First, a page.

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The criminalization of simple drug possession in cities across Ontario is costing lives.

On Oct. 3, RNAO wrote to mayoral candidates in 21 municipalities asking them to sign a pledge to support decriminalizing simple drug possession in Ontario. 

Find out below whether candidates for mayor in your area signed the pledge. We hope this will inform your vote ahead of municipal elections taking place on Oct. 24. Learn what else you can do to support this campaign.


The issue: The overdose crisis

Accidental opioid-related overdose has been a growing public health crisis for more than two decades. The crisis escalated dramatically during the COVID-19 pandemic. In 2021, preliminary data from Public Health Ontario showed that 2,880 people died in Ontario from an opioid-related overdose – an 85 per cent increase over pre-pandemic levels. 

Decriminalizing simple possession of drugs is an effective way of preventing overdose deaths. Continued criminalization of drug possession stigmatizes substance use and people who use certain substances. This stigma creates barriers to health care and forces people to use alone – factors that increase the risk of death from overdose. 

The Canadian Association of Chiefs of Police and the Ontario Association of Chiefs of Police have endorsed decriminalizing simple possession as a response to the overdose crisis.

Decriminalization bar chart



“Decriminalizing simple possession” means eliminating criminal sanctions for possession of an amount of controlled drugs clearly intended for personal use.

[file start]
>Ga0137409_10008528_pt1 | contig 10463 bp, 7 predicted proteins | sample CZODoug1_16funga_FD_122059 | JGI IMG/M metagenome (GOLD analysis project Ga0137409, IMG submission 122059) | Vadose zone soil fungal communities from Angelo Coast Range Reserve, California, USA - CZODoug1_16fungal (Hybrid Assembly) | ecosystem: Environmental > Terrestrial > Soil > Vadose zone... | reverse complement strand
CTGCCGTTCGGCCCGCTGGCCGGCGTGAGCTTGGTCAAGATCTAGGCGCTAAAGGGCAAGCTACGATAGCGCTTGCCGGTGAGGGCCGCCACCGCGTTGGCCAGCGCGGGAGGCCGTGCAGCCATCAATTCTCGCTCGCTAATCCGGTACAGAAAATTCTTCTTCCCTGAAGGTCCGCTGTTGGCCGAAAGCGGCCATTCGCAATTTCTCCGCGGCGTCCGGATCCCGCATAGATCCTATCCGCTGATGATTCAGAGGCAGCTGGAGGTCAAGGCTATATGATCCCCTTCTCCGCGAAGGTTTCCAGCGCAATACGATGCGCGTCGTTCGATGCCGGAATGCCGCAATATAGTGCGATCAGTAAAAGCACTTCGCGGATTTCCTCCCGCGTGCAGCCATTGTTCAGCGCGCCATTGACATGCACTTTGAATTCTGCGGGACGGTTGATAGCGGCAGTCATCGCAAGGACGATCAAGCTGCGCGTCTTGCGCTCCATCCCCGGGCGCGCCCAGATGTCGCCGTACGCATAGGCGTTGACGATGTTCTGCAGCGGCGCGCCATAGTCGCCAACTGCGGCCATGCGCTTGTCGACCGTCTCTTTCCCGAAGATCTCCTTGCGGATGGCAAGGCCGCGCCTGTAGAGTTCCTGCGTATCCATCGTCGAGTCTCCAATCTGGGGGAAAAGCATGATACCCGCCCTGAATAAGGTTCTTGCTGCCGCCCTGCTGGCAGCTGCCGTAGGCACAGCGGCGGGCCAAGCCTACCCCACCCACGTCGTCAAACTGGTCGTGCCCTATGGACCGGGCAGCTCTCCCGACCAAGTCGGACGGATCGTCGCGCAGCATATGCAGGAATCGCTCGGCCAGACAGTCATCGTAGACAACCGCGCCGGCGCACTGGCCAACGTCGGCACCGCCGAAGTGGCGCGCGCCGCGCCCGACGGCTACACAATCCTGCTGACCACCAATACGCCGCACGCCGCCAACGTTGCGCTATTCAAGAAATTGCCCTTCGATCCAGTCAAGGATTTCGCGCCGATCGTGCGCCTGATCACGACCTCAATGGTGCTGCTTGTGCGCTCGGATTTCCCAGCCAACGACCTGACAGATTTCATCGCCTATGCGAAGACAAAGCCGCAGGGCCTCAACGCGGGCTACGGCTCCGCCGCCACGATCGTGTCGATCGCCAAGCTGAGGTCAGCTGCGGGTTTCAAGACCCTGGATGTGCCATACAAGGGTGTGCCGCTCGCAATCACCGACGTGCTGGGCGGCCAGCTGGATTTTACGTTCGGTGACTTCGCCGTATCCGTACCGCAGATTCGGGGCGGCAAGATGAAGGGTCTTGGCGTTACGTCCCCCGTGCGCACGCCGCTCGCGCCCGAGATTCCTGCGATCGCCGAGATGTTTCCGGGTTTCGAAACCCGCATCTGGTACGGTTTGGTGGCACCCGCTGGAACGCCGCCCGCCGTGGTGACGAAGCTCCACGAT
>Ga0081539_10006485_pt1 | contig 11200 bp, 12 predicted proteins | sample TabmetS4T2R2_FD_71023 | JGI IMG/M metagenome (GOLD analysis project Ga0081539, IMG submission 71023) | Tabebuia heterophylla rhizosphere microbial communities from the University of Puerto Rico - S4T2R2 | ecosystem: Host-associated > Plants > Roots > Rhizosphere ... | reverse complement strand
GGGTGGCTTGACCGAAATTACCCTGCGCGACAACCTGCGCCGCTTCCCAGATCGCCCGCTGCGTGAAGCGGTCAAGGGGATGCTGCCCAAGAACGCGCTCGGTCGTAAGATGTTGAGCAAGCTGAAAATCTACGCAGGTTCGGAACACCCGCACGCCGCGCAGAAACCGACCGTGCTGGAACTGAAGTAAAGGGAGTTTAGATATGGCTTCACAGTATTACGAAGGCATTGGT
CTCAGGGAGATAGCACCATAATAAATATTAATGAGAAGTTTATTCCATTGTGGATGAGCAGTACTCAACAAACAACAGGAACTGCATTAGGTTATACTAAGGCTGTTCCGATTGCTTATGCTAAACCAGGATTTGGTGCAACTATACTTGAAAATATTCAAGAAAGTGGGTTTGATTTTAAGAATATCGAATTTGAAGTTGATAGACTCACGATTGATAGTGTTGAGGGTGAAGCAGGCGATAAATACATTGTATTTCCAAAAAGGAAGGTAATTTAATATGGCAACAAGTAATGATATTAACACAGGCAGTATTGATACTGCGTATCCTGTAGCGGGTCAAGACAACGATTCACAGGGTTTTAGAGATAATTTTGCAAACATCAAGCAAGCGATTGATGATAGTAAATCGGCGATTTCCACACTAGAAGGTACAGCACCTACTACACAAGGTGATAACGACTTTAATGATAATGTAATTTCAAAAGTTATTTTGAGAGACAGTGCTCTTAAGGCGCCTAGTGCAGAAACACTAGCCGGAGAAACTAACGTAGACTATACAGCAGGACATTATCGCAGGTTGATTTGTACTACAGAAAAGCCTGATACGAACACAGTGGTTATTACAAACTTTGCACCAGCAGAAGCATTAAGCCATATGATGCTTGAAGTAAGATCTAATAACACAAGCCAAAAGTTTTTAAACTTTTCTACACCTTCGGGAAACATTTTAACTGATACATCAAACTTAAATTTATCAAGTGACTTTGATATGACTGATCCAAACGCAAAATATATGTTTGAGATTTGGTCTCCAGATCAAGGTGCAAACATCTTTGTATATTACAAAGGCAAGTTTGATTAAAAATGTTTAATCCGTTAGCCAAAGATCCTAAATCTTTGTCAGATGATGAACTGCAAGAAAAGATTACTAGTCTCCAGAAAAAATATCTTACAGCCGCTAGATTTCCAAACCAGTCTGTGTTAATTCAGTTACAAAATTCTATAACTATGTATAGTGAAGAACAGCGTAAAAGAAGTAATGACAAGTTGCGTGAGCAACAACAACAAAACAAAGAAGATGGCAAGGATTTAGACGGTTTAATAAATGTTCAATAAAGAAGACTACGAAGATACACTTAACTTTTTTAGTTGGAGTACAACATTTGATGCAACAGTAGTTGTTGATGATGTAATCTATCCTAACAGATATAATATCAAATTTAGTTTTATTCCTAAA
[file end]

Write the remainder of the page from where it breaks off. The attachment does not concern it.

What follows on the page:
The Controlled Drugs and Substances Act (CDSA) is a federal law that makes the possession of certain controlled substances a criminal act. The CDSA provides a process for creating exemptions to criminal possession – for example, if an exemption would be in the public interest.

Decriminalization at the municipal level is not a new idea. In June 2021, Ontario’s Big City Mayors called for drug decriminalization to address the growing opioid epidemic. The city councils of Montreal, Edmonton and Vancouver have passed motions urging the federal government to decriminalize simple drug possession in their jurisdictions, as have several other municipalities and regional boards of health. The Vancouver motion triggered a three-year British Columbia-wide exemption under CDSA, starting Jan. 31, 2023.

RNAO believes that substance use is a public health matter, not a criminal problem. We support a harm reduction approach that includes decriminalizing simple drug possession. See RNAO’s political action bulletin for RNAO’s full harm reduction strategy.


Overdose crisis AA

Action Alert: End the overdose crisis, premier

Ontarioʼs opioid overdose crisis has been worsening, year by year, for a long time, and it has escalated dramatically during the COVID-19 pandemic.

Take action

The pledge: Find your mayoral candidates

Find your mayoral candidates in your municipality below to see whether they have signed the pledge.

A checkmark checkmark icon indicates they signed.

An X x mark icon indicates they didn’t sign by the Oct. 17 deadline.

A blank indicates they were not reachable.


Patrick Brown 

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Vidya Sagar Gautam

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Nikki Kaur

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Prabh Kaur Mand

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Tony Moracci 

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 Certified list of candidates


Kathryn McGarry